âThe big question is how do I get back to work in a way that won’t leave me with the regrets that I have now. To be honest, I considered not going back. But I believe in Kahlil Gibran’s words. who said, ‘Work is love made visible.’ For me, this line is a testament to all that we gain, grow and offer through the work we do. But this work must have a balance that I have rarely experienced. It is a balance that allows us to offer our gifts to the world but not to the detriment of oneself and one’s family. “
âWhile I was sitting writing this message, my living son Oliver came over asking for some screen time. Instead of saying the usual ‘no’, I stopped writing and asked if I could play with him. He was pleasantly surprised by my response. and we connected in ways that I would have missed before. The little things matter. One of the positives of this tragedy is the improvement of the relationship I have with him. ”
âOur family has gone from two units of two (parents and twins) to now a triangle of three. It’s a great fit for a family that has always been four. Oliver’s brilliant response when we discussed the shape of our new family: ‘But daddy, the triangle is the strongest shape.’ In a sad and beautiful irony, Oliver has met three pairs of 8 year old twins in our new neighborhood since Wiley passed away. “
âI have learned not to wait any longer to do what children ask. When we sold the business, I gave each of the boys a $ 100 bill. They decided to pool their money to buy a tent for camping. But we didn’t. I failed to do this until Wiley’s death. Another regret. So after the first round of family visits after his death, I took Jessica and Oliver to REI to get some gear and we quickly left town to camp near Mount St. Helens. “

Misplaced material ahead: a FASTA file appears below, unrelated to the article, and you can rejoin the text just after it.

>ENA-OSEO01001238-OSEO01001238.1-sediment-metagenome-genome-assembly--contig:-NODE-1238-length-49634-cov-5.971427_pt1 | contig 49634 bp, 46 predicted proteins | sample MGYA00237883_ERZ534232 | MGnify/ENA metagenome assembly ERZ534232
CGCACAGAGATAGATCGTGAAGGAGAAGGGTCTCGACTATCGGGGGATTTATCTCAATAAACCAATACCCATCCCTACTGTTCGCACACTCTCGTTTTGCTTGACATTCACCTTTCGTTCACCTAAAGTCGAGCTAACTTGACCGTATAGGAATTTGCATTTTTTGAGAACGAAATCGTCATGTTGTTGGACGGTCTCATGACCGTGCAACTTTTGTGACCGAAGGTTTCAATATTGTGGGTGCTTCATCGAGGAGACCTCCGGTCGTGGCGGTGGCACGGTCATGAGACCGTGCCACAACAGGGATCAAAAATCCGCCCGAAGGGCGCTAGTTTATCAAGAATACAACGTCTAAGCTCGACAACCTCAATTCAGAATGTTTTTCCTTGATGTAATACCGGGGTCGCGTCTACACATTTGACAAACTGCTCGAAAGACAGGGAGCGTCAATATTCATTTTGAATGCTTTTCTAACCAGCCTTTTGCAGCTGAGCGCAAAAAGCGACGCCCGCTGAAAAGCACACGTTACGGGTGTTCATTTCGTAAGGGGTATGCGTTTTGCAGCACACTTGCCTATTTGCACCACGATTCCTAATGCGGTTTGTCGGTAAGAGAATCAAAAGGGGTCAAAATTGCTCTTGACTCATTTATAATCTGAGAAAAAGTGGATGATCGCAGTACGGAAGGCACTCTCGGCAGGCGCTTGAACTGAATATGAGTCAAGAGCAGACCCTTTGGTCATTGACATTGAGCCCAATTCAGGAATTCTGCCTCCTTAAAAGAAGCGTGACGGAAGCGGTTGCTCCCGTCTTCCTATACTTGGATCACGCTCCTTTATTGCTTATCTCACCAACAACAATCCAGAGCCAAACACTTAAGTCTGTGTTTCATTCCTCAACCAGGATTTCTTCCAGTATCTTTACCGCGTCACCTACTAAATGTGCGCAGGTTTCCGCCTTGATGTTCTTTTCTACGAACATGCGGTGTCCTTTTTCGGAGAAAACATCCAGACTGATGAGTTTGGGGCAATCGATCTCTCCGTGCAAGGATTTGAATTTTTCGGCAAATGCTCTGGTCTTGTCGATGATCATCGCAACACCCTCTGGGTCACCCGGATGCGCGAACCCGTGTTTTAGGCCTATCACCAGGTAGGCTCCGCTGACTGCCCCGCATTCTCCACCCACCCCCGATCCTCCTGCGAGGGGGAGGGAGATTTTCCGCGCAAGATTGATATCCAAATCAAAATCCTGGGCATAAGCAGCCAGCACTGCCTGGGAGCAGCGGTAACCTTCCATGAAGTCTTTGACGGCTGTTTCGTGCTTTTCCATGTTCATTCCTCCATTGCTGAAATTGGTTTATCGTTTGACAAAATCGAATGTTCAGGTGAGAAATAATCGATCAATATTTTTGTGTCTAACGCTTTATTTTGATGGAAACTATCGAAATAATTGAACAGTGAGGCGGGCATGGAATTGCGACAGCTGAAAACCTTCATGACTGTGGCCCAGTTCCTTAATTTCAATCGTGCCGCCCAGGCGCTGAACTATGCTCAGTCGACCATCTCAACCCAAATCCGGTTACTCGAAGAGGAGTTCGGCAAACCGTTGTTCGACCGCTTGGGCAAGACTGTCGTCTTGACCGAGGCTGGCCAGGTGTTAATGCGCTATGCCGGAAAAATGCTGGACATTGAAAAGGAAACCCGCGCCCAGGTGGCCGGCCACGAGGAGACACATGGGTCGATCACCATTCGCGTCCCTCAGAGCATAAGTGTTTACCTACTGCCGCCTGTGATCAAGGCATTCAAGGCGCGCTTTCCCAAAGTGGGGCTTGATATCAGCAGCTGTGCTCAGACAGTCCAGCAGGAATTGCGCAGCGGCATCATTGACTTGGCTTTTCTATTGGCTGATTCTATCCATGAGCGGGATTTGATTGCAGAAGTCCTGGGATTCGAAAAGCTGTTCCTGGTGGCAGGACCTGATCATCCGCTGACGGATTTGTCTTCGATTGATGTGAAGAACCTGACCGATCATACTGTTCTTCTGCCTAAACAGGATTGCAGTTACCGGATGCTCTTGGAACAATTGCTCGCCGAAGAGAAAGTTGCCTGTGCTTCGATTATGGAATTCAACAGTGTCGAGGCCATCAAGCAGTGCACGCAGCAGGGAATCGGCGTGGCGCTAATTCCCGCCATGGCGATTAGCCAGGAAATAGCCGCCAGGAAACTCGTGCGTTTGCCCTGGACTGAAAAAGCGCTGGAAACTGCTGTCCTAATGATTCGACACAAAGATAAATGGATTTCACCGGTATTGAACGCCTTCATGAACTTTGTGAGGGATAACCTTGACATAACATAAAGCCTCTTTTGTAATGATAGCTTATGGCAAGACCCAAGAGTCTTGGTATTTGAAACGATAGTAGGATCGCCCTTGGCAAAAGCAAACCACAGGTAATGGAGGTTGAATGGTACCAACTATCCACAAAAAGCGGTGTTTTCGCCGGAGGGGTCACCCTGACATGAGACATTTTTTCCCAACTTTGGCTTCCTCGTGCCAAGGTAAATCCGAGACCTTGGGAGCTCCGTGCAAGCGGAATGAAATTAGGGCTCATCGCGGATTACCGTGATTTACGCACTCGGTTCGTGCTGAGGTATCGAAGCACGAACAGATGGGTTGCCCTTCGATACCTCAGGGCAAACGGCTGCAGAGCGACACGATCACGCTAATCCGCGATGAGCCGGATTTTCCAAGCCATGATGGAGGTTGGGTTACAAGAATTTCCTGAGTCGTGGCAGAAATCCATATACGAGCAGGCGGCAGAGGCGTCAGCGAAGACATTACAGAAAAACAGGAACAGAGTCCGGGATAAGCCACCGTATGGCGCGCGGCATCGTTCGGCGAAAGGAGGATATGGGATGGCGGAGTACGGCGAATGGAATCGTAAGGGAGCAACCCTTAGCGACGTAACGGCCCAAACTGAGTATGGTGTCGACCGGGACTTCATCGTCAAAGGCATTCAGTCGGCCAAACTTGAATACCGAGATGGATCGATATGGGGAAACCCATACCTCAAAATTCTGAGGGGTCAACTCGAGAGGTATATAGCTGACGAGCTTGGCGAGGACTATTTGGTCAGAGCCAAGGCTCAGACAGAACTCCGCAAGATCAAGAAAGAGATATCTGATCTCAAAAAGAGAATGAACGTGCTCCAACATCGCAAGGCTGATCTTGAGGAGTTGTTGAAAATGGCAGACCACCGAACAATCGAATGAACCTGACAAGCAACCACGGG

âSomehow we got into the wilderness without enough money to cover camping costs and had a slight panic. Jessica then realized that Wiley’s $ 100 bill was still in his seat pocket. After all, he had to spend his money on camping. Collectively, the family said a big “Thank you, buddy” out loud to him. It was one of the many moments. bittersweet that we will live for the rest of our lives. Every happy moment brings with it sadness that it does not have the opportunity to experience. “
âOne of Wiley’s happy times was listening to music and dancing. Damn, this kid could dance. He loved the Oregon Country Fair and the year before we left for London we listened to a band over there playing a version of ‘Enjoy yourself (It’s later than you think)’. The words hit me that day three years ago and painfully now: ”
“You work and work for years and years, you are always on the move
You never take a minute off, too busy making dough
Someday you say you’ll have fun when you’re a millionaire
Imagine all the fun you will have in your old rocking chair
Have fun, it’s later than you think
Have fun, while you’re still in the pink
The years go by, as fast as the blink of an eye
Have fun, have fun, it’s later than you think “